10 Things You Didn’t Know About JGL

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Happy Birthday, Juliette Gordon Low! On October 31 we celebrate the birthday of a woman who founded the organization are so proud to be part of – Girl Scouts! Nicknamed “Daisy,” this leader created real change in the area of female empowerment in an era and social class where she was expected to live by rules and not question the status quo. While you may know a lot about her life accomplishments, we compiled some interesting facts that will give you some insight into the woman who became a legend.

1. When “Daisy” formed the first Girl Scout troop in 1912 in Savannah, GA, she envisioned an organization that supported girls of all races, religions and abilities (a radical idea at the time). She insisted that any girl could be a Girl Scout. This mission grew into the world’s largest educational organization for girls, with over 3 million current members and 59 million alumnae.

2. She was able to stand on her head and even did so once in the board room of the National Headquarters to show off new Girl Scout shoes!

3. While in finishing schools as a young woman, she broke the rules quite frequently and got into a lot of trouble doing things like hiking, exploring and playing tennis.

4. She was mostly deaf due to injuries in her younger years. As a child she had a brain fever that resulted in hearing loss. Then, during her wedding at the age of 26, a piece of rice got lodged in her ear canal, causing further damage. Her nephew wrote that she used this to her advantage when founding Girl Scouts by pretending not to hear when someone said they didn’t want to volunteer or donate to the organization.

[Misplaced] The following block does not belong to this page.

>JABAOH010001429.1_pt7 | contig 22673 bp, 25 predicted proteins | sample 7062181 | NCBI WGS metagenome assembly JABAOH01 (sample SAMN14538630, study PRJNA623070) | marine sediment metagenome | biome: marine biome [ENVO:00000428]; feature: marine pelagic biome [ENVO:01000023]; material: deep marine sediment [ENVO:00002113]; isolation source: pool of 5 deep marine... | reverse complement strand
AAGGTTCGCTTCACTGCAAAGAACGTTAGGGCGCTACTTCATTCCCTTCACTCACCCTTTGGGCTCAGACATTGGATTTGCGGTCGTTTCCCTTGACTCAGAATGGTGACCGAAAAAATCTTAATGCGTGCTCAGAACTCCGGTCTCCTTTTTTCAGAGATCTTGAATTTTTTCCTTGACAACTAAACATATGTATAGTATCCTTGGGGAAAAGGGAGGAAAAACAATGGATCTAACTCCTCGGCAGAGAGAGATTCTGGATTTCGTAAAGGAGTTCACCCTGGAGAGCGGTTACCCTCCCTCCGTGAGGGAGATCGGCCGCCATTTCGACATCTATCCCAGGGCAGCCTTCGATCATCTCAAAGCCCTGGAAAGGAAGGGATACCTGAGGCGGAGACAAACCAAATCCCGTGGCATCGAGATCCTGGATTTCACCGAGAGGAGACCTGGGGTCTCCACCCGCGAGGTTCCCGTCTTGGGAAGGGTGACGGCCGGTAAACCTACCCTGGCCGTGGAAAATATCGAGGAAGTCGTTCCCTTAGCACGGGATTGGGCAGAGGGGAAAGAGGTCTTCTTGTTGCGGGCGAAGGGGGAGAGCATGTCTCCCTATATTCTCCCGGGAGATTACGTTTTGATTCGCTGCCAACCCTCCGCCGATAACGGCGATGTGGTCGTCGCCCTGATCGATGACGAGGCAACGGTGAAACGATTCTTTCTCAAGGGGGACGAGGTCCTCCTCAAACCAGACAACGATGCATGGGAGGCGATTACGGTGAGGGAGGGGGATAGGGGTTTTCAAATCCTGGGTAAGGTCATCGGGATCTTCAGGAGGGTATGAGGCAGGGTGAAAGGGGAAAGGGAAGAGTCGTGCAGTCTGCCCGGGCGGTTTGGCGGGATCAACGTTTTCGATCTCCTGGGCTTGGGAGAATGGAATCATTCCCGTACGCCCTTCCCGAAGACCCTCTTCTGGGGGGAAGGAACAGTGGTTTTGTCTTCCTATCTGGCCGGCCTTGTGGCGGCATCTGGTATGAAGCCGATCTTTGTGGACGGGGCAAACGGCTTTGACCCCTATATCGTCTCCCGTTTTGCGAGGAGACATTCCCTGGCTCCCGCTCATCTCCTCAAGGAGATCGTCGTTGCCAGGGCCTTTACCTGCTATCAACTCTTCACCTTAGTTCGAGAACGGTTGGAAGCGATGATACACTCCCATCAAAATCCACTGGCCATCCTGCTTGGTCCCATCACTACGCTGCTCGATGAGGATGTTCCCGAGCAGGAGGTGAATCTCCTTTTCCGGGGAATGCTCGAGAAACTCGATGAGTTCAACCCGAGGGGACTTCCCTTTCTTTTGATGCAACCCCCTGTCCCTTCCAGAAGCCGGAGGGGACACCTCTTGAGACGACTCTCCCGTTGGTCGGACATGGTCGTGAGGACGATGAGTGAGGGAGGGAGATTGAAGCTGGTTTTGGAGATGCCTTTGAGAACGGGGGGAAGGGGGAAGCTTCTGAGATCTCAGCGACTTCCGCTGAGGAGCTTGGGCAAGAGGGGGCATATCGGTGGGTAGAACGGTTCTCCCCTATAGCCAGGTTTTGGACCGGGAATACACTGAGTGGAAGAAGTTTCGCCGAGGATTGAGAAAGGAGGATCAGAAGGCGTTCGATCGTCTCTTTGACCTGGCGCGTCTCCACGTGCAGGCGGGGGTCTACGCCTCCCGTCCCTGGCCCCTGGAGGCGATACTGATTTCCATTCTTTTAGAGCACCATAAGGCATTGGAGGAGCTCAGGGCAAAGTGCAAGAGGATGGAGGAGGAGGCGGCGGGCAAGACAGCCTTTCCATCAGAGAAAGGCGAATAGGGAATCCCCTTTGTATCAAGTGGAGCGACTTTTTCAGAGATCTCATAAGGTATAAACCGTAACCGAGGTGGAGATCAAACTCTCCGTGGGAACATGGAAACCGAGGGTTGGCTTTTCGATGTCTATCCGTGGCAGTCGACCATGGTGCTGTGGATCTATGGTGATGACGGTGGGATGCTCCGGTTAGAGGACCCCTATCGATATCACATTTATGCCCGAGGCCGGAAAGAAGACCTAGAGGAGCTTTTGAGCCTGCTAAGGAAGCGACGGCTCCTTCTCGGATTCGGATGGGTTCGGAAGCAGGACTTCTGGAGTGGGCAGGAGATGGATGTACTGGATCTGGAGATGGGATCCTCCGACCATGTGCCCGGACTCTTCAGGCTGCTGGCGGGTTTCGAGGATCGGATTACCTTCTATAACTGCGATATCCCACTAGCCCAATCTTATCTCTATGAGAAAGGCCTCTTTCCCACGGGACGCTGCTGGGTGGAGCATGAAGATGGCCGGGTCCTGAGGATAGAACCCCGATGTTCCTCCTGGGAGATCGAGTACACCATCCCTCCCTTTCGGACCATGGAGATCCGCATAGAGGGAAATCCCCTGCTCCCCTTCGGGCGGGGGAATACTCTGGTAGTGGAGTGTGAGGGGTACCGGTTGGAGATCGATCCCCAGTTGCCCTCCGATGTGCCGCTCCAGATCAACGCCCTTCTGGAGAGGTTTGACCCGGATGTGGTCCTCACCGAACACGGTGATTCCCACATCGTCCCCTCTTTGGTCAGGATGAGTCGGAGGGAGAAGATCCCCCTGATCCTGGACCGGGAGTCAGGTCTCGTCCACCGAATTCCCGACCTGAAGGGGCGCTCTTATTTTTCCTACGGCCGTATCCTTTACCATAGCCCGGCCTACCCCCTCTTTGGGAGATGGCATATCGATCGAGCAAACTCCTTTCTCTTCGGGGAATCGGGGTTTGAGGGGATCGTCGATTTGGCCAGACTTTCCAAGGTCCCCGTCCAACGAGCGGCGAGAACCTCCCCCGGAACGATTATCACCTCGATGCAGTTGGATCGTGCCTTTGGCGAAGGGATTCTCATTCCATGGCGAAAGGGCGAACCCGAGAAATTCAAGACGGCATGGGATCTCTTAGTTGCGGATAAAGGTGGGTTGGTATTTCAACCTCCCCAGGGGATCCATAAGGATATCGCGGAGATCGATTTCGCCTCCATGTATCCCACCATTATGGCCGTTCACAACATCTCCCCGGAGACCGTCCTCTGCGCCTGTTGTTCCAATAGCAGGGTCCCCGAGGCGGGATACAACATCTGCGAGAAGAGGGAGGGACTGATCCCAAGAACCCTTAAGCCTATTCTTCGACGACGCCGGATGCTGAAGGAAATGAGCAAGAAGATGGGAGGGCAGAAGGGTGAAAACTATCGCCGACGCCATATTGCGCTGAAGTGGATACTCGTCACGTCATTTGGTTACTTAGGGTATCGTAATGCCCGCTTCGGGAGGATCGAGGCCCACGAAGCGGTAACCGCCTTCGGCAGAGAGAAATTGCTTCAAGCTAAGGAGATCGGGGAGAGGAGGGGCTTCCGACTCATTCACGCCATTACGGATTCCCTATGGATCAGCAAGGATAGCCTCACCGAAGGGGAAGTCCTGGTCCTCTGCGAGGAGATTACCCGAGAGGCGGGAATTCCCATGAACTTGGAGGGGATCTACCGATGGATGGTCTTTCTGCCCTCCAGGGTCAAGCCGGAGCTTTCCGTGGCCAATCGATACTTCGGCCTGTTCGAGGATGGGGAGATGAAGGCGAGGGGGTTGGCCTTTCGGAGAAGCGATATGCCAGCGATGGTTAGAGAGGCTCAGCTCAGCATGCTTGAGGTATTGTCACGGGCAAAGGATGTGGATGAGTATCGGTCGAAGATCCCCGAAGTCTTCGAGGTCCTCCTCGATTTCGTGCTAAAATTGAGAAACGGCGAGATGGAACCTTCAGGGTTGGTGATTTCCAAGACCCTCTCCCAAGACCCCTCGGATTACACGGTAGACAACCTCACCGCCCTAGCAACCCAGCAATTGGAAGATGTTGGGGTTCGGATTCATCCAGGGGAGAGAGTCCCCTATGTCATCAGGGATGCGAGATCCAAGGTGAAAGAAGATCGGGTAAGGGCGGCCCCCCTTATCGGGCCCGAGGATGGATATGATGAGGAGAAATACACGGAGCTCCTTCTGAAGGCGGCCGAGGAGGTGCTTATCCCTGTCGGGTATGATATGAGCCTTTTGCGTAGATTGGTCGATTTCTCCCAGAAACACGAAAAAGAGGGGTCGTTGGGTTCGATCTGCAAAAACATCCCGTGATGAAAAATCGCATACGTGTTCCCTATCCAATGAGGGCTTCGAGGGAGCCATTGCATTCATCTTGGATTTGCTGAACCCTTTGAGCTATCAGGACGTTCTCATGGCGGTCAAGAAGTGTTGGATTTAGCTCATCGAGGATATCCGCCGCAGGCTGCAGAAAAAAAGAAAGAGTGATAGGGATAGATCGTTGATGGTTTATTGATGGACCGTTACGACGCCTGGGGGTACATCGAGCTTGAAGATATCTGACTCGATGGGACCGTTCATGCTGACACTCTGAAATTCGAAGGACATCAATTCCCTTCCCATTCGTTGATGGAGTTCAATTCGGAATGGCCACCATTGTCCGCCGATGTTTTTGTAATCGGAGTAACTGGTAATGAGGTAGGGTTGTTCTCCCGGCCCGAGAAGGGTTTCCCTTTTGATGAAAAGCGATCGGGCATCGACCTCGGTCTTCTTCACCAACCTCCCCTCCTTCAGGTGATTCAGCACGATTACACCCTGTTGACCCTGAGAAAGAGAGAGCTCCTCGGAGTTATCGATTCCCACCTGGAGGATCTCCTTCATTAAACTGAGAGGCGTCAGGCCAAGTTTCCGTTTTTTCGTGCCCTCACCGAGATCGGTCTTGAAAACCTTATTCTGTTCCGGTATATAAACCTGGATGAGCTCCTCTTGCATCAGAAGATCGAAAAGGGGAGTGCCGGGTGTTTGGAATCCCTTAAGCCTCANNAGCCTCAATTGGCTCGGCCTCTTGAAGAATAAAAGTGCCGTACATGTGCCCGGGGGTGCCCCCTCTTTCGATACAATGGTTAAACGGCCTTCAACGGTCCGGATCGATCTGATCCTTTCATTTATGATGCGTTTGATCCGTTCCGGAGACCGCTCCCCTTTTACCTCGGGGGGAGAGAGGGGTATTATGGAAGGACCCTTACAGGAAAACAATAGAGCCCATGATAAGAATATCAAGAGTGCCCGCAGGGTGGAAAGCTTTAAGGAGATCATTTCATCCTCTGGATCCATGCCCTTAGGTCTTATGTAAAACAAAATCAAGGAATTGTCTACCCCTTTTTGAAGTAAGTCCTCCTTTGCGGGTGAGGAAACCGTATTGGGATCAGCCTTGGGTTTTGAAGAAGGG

5. She helped organize troops to support war efforts during WWI. Troops collected peach pits (aided in producing masks that protected soldiers from chemical warfare), sold war bonds, tended to gardens and learned first aid to support the US.

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6. Juliette retired from her post as president of Girl Scouts in 1920, but was given the title of “Founder” for the remainder of her life. Upon her death she was buried in her uniform and with a telegram from the National Board that read: “You are not only the first Girl Scout, but the best Girl Scout of them all.”

7. She has a ship named after her! In 1944 the US launched a “Liberty Ship” named the SS Juliette Low.

8. She grew up in a house divided during the Civil War. Her father was a Georgia-born Southern man who believed in the Southern secession and her Northern-born mother supported the Union and believed in abolition. Juliette’s childhood was a world where family members fought on opposing sides of the war, her father was away fighting and angry neighbors who didn’t understand their conflicting family beliefs.

9. Toward the end of the Civil War, Juliette lived with her maternal grandparents while under the protection of General Sherman. This is where she encountered Native Americans and their culture for the first time. She would continue to appreciate the culture for the rest of her life.

10. When Girl Scouts needed money, Juliette would put personal restrictions on her lifestyle so she could give more. For example, she wouldn’t use electricity in her house until after 5p to save money and even sold a prized pearl necklace to support the organization for another year.

What an inspiring woman!  Thank you, Daisy, for all your hard work in creating life-changing experiences for millions of women. If you’d like to learn more about Juliette Gordon Low, we recommend this video series from Girl Scouts of the USA on her life. You can continue the tradition of philanthropy that Daisy started by checking out Daisy’s Circle – a monthly support initiative from Girl Scouts! It’s the perfect way to honor her life.  What does Juliette Gordon Low mean to you? Comment below!!!!

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